Stefanie Haeffele and Virgil Henry Storr
Over time, the fields of economics and ethics have become more distinct with economics focusing on the rationality of actors, the incentives they face, and the outcomes of interacting within an amoral market setting. However, in the real world, economics and ethics are more interconnected. Humans are social and ethical beings regardless of setting. Recent studies have shown that individuals reward trustworthiness, punish dishonesty, and can develop meaningful social bonds within markets. Economists, seeking to better understand the world, should incorporate ethics into their economics. We argue that Adam Smith is an exemplar of pursuing a fuller approach to social science, and utilize his arguments on both economics and ethics to advance a study of ethical markets.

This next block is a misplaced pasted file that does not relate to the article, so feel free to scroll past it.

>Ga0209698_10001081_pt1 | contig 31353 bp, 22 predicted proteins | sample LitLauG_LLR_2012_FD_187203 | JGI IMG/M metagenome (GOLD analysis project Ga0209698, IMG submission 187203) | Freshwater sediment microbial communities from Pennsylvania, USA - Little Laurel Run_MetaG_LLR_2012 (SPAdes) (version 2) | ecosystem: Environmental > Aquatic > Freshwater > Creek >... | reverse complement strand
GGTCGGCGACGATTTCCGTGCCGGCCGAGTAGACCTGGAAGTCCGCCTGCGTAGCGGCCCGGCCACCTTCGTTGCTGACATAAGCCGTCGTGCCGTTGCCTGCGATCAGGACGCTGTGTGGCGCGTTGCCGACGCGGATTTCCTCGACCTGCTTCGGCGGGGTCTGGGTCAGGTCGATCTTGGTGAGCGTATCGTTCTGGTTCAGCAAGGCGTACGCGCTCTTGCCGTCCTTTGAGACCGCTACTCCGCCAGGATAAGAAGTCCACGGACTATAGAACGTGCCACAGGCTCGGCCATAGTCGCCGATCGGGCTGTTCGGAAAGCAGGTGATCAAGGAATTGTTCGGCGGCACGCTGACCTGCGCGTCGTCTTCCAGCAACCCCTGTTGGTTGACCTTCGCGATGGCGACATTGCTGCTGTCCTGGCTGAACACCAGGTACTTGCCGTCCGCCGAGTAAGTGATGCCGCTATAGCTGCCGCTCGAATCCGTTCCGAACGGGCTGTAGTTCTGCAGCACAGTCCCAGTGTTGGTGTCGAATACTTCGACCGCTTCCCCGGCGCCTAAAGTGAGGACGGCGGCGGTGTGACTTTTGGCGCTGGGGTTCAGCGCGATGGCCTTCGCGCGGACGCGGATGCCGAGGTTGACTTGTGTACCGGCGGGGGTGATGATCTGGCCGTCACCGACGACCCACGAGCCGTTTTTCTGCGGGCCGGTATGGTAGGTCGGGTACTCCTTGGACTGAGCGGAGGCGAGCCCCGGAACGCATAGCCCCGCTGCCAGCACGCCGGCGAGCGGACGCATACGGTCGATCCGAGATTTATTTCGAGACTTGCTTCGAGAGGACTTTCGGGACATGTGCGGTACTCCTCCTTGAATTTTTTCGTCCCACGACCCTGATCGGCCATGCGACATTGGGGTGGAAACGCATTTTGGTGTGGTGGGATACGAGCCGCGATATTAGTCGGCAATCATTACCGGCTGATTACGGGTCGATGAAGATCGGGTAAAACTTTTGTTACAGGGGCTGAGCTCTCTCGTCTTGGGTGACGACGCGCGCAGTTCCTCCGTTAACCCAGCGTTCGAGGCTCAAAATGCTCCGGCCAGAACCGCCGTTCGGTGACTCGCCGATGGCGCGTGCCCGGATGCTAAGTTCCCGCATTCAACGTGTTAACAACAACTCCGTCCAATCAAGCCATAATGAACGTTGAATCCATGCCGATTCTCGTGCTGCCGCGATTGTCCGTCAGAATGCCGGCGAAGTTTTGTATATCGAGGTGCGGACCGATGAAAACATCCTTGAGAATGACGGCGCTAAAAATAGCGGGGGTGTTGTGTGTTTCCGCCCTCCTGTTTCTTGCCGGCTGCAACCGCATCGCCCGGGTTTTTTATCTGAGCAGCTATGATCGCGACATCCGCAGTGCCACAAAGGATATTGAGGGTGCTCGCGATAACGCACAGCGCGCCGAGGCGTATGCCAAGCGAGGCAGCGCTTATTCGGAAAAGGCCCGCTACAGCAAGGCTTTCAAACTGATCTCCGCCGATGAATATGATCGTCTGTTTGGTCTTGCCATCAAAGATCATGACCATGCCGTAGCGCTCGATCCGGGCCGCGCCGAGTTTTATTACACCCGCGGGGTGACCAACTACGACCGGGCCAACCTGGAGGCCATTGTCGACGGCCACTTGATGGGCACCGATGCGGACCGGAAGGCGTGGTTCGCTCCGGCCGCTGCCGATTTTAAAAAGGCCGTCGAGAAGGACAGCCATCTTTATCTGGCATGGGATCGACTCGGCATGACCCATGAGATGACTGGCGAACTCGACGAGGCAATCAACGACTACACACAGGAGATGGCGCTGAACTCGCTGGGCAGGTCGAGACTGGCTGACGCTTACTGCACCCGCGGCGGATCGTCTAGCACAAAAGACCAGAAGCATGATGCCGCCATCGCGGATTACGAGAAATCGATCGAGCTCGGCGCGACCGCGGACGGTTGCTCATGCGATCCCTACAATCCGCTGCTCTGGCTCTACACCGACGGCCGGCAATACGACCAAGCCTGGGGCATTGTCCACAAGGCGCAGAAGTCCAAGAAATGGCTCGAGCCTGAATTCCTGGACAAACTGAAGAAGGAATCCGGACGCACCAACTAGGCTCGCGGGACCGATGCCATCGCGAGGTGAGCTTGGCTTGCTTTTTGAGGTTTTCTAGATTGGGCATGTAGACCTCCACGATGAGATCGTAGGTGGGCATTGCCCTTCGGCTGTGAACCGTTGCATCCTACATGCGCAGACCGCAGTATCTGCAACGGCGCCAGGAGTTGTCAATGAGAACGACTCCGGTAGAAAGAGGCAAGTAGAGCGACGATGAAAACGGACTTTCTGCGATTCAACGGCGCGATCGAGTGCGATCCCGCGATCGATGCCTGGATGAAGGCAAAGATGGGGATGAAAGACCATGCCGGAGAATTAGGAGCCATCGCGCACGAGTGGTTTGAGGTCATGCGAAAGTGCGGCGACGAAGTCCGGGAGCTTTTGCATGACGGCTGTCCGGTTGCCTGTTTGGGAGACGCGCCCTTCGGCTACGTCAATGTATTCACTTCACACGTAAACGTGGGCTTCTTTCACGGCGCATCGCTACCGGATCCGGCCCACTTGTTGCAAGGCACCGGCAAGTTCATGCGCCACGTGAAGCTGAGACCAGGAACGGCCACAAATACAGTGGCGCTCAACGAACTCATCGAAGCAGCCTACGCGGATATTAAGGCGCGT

This chapter focuses on Hayek’s analysis of morality as an evolved spontaneous order while updating and revising it, taking account of current research and models. While his path-breaking work requires revision, Hayek presents an analysis of a complex adaptive moral order that is far more in tune with current science than are the highly rationalistic analyses of contemporary political philosophy, which often seek to present utopian plans for the perfect justice. Yet, I argue, we need to rethink important claims. Hayek puts great weight on group-level selection to maintain the functionality of the complex adaptive system of social morality, a claim that has been buttressed by the recent work of David Sloan Wilson. I question this, showing how an “invisible hand” can maintain functional cooperation among current humans without strong group-level selection.